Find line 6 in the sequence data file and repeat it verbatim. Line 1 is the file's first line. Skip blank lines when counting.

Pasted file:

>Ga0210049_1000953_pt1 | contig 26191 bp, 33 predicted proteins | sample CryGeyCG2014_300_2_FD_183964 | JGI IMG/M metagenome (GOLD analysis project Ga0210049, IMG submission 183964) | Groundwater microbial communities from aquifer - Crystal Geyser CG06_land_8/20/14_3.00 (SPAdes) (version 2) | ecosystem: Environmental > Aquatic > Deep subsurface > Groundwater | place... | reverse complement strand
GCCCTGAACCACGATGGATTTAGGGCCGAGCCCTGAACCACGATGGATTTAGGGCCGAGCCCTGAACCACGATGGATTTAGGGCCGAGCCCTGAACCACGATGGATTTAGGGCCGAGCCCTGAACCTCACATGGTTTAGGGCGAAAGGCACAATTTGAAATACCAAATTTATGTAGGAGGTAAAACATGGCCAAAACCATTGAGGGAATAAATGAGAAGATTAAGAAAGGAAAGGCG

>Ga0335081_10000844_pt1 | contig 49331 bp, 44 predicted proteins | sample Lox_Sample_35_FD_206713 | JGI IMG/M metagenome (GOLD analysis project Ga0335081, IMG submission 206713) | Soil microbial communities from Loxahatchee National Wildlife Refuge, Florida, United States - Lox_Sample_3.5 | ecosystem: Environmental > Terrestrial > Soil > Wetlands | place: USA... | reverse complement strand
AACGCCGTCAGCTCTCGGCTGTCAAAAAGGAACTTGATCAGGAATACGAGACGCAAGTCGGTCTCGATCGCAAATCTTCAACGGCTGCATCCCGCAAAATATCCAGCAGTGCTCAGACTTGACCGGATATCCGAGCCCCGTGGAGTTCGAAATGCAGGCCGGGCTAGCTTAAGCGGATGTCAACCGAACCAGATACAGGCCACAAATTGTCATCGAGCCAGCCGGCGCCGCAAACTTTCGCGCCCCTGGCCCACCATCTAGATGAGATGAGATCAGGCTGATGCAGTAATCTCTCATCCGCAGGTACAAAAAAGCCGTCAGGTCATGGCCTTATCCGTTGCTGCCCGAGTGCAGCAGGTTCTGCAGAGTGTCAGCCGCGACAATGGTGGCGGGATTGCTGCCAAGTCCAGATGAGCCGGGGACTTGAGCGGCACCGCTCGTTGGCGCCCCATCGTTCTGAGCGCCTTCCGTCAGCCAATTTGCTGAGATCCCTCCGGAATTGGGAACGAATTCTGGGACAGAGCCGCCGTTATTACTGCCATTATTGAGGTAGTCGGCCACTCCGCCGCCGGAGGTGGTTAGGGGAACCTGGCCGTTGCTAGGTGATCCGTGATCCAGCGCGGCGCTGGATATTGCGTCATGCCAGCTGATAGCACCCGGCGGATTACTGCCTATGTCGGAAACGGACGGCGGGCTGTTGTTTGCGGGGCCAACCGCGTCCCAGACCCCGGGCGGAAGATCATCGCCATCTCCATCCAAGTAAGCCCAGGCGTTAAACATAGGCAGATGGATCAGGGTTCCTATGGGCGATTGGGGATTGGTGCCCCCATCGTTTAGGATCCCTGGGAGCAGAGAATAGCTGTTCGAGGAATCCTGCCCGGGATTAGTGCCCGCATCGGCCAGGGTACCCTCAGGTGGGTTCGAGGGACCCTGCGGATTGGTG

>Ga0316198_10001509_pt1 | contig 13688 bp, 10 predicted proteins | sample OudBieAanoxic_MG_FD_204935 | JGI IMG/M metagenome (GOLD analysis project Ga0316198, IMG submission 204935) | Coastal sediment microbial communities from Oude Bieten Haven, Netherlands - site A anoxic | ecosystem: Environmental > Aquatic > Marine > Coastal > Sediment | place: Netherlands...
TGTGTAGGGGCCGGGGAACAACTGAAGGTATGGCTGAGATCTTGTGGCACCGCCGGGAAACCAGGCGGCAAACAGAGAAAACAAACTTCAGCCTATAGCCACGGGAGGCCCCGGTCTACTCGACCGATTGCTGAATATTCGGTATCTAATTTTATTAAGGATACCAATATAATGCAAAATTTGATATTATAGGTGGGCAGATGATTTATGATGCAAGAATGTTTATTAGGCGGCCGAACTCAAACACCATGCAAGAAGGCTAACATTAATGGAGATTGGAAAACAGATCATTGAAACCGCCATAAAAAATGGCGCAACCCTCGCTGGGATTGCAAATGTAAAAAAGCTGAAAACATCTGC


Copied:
TGTGTAGGGGCCGGGGAACAACTGAAGGTATGGCTGAGATCTTGTGGCACCGCCGGGAAACCAGGCGGCAAACAGAGAAAACAAACTTCAGCCTATAGCCACGGGAGGCCCCGGTCTACTCGACCGATTGCTGAATATTCGGTATCTAATTTTATTAAGGATACCAATATAATGCAAAATTTGATATTATAGGTGGGCAGATGATTTATGATGCAAGAATGTTTATTAGGCGGCCGAACTCAAACACCATGCAAGAAGGCTAACATTAATGGAGATTGGAAAACAGATCATTGAAACCGCCATAAAAAATGGCGCAACCCTCGCTGGGATTGCAAATGTAAAAAAGCTGAAAACATCTGC